**[0047]**Contrast ("CON") represents a measure of difference between the lowest and highest intensities in a set of pixels. Energy ("ENE") measures the frequency of occurrence of pixel pairs and quantifies its power as the square of the frequency of gray-level transitions. Homogeneity ("HOM") measures the incidence of pixel pairs of different intensities; thus, as the frequency of pixel pairs with close intensities increases, HOM increases. Correlation ("COR") measures the intensity correlation between pixel pairs.

**[0048]**The computed parametric maps are processed using a GLCM-based texture analysis process to extract the aforementioned second-order statistical measures, which may also be referred to as textural features, as follows. A GLCM is an N

_{g}×N

_{g}matrix, where N

_{g}is the number of quantized gray levels in the image for which the GLCM is computed (e.g., the parametric maps in this instance). Each element in the GLCM, p(i, j), is a statistical probability value for changes between the i

^{th}and j

^{th}gray levels at a particular displacement distance, d, and angle, θ. Thus, given p(i, j) as an element in an N

_{g}×N

_{g}GLCM, the above-mentioned textural parameters can be defined as follows:

**CON**= k = 0 N g - 1 k 2 ( i = 1 N g j = 1 N g p ( i , j ) ) with k = i - j ; ( 11 ) ENE = i = 1 N g j = 1 N g p ( i , j ) 2 ; ( 12 ) HOM = i = 1 N g j = 1 N g p ( i , j ) 1 + i - j ; ( 13 ) COR = i = 1 N g j = 1 N g ( i - μ x ) ( j - μ y ) p ( i , j ) σ x σ y ; ( 14 ) ##EQU00009##

**[0049]**where μ

_{x}and μ

_{y}are the means for the columns and rows, respectively, of the GLCM,

**μ x = i = 1 N g j = 1 N g i p ( i , j ) ; ( 15 ) μ y = i = 1 N g j = 1 N g j p ( i , j ) ; ( 16 ) ##EQU00010##**

**[0050]**and where σ

_{x}and σ

_{y}are the standard deviations for the columns and rows, respectively, of the GLCM,

**σ x 2 = i = 1 N g j = 1 N g ( i - μ x ) 2 p ( i , j ) ; ( 17 ) σ y 2 = i = 1 N g j = 1 N g ( j - μ y ) 2 p ( i , j ) . ( 18 ) ##EQU00011##**

**[0051]**A number of different GLCMs can be constructed for each parametric map. For example, sixteen symmetric GLCMs can be constructed considering each pixel's neighbors located at the displacement distances, d, of one to four pixels with angular values, θ, of 0-135 degrees with 45 degree increments. The second-order statistical measures, or textural features, can then be extracted from the corresponding GLCMs of each QUS parametric map and consequently averaged to produce the computed second-order statistical measures. This example results in sixteen second-order statistical measures (CON, ENE, HOM, and COR for each of MBF, SS, SI, and SAS parametric maps), which, as described below, can be applied for distinguishing tumors or other pathologic disease states from normal tissue, as well as for grading tumors and staging other diseases, such as liver fibrosis.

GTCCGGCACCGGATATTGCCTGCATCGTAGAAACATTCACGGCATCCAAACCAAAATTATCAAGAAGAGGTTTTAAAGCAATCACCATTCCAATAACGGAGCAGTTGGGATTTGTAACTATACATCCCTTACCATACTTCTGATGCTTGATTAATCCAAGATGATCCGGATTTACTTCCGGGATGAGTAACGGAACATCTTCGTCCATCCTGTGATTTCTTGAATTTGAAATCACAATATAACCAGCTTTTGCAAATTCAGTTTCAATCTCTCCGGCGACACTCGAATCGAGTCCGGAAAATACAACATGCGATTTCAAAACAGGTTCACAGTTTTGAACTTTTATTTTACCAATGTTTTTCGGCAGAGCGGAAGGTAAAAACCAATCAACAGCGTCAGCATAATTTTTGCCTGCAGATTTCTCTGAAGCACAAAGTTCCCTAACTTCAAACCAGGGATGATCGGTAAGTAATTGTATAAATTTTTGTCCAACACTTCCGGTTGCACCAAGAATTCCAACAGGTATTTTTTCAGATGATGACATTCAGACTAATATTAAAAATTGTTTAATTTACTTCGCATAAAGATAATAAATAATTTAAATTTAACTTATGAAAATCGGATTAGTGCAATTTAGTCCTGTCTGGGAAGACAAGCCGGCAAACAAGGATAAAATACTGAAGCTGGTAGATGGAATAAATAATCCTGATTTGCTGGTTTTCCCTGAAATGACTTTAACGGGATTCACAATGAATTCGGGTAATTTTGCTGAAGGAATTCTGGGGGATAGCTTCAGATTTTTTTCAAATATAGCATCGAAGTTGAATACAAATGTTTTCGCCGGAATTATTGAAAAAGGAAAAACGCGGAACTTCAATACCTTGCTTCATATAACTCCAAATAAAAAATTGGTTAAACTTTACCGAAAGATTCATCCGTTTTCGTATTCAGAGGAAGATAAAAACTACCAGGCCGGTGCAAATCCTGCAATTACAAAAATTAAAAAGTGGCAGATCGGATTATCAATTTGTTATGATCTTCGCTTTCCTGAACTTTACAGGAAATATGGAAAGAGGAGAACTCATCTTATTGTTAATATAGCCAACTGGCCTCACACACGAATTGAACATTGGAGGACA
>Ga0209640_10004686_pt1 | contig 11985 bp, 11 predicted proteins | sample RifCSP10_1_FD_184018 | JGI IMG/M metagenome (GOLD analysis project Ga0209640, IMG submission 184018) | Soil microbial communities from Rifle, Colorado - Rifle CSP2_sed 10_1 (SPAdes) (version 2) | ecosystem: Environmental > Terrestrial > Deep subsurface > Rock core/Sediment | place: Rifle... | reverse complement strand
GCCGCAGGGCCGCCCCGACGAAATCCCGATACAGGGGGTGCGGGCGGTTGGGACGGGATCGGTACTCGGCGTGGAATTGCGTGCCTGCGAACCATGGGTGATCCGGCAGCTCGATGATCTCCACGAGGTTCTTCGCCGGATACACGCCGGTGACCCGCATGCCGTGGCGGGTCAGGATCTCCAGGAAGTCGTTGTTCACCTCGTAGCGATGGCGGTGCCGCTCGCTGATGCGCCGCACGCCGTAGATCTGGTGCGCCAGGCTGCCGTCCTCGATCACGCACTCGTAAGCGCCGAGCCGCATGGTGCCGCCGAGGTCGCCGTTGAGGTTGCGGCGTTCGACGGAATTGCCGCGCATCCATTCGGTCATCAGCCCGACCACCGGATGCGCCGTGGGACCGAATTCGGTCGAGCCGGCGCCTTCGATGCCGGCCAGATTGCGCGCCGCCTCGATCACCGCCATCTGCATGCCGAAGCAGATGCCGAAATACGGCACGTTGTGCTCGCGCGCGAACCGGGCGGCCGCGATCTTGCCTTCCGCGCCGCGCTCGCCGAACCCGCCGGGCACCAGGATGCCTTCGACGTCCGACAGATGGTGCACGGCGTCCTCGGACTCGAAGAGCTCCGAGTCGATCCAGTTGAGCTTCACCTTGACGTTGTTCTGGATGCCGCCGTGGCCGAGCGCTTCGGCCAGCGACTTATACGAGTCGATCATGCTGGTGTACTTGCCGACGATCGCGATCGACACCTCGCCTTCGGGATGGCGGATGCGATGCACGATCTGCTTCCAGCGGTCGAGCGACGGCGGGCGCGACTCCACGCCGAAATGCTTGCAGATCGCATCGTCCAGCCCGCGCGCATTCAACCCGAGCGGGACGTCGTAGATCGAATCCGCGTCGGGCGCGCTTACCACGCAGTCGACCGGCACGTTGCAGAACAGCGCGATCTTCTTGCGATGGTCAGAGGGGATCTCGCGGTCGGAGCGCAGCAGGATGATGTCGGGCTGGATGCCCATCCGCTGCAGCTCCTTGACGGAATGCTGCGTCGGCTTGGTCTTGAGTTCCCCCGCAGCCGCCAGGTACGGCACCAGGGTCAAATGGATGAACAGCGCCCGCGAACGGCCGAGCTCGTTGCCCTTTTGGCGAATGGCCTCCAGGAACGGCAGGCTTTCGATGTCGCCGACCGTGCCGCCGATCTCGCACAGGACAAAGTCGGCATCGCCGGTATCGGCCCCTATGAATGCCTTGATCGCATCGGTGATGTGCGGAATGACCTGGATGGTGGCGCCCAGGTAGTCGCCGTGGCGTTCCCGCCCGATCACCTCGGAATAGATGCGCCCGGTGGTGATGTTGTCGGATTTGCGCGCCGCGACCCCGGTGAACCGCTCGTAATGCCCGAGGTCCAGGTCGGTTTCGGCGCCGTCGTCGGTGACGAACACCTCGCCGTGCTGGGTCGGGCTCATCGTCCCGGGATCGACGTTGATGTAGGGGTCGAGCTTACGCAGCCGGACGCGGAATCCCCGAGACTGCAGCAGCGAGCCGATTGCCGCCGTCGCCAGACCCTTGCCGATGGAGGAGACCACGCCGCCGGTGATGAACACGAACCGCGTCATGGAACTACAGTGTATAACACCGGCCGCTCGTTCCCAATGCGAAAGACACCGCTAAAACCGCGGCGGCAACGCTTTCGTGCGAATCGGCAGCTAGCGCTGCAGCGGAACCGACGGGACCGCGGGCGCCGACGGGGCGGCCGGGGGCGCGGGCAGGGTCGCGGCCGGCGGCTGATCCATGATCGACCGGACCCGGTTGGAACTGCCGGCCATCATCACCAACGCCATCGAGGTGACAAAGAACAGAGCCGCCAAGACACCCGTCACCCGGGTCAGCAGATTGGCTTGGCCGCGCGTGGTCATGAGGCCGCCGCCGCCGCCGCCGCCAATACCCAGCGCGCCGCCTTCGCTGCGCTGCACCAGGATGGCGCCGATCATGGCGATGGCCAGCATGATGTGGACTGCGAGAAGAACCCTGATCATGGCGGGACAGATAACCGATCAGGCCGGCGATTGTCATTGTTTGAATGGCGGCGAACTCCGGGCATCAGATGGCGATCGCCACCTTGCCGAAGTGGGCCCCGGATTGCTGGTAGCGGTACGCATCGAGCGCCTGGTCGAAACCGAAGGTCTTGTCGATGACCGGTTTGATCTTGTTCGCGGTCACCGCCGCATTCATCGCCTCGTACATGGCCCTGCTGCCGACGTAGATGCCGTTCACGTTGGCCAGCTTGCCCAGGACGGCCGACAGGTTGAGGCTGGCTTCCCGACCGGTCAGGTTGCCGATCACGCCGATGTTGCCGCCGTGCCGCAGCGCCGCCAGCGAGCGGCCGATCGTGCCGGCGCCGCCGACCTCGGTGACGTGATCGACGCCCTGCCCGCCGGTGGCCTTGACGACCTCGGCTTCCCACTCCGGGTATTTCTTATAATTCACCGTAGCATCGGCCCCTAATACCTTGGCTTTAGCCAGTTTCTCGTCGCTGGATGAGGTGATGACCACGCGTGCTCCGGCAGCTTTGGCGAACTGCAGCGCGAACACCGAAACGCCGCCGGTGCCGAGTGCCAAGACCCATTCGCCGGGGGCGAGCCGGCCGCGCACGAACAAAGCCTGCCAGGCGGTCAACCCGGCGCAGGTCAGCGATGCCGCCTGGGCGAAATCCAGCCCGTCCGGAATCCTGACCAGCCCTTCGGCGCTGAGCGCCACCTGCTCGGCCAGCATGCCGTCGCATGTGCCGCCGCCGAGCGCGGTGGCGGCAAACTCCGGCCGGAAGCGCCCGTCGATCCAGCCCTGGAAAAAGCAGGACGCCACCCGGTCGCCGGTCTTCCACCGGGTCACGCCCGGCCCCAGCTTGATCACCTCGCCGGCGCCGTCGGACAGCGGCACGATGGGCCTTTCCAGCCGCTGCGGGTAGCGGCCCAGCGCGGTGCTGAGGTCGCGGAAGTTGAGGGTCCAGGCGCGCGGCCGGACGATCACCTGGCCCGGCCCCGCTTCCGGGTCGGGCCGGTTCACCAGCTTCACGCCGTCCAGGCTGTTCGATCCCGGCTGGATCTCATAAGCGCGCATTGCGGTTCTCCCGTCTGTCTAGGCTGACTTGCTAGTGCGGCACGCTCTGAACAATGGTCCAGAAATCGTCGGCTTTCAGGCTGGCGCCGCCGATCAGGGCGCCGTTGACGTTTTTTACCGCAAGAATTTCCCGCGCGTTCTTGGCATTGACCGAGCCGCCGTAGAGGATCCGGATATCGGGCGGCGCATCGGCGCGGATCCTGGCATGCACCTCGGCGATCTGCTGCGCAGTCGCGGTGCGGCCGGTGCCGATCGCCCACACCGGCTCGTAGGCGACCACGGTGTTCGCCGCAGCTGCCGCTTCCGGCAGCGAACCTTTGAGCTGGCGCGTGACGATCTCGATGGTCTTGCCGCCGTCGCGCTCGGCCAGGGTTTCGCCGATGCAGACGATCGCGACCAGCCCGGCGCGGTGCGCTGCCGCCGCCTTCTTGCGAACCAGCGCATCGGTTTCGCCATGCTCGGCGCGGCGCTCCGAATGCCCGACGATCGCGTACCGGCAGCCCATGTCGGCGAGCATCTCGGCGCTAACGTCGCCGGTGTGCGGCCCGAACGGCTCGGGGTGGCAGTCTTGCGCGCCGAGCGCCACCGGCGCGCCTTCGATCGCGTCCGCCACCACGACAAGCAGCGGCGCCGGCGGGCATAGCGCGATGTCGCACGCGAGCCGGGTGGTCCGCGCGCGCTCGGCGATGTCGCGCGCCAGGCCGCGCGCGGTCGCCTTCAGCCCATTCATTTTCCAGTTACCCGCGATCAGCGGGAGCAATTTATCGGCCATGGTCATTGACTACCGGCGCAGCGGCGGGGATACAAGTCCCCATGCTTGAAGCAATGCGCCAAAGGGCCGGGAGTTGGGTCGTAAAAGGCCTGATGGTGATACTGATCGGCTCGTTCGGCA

**[0052]**Using the at least one first-order statistical measure and the at least one second-order statistical measure computed earlier, the tissue in the region-of-interest is characterized, as indicated in step 112. For example, the tissue is characterized by identifying a combination of the first-order and second-order statistical measures that is representative of a defined class, such as a tissue state, disease progression state, or tumor grade. As such, combinations of the first-order and second-order statistical measures of the quantitative ultrasound parametric maps can be viewed as defining imaging biomarkers that indicate the histological state of tissue.

**[0053]**The histological state of tissue can include whether the microscopic anatomy of a tissue is normal and healthy, or whether the microscopic anatomy of the tissue is in some way abnormal. The microscopic anatomy of a tissue can be considered abnormal as a result of any number of different processes. For example, a tissue can be characterized as having an abnormal histological state when the tissue is has become cancerous, whether benign or malignant, or affected by other pathologies. As one example, when the tissue is liver, histological states may include liver fibrosis, non-alcoholic fatty liver disease ("NAFLD"), cirrhosis, and ischemic damage of the liver tissue. A tissue can also be characterized as having an abnormal histological state when it has undergone structural changes, such as scarring in response to mechanical, thermal, or other stresses, or when it has undergone apoptosis.

**[0054]**By way of example, a discriminant analysis, such as a linear discriminant analysis ("LDA"), can be implemented to characterize the tissue based on the first-order and second-order statistical measures of the parametric maps. The characterization process can include multiple steps. For instance, the first iteration of characterization can indicate whether a tissue is normal or cancerous. If the tissue is characterized as cancerous, a second iteration of characterization can be performed to grade the tumor by categorizing the tumor into histopathological grades (e.g., Grade I, II, or III).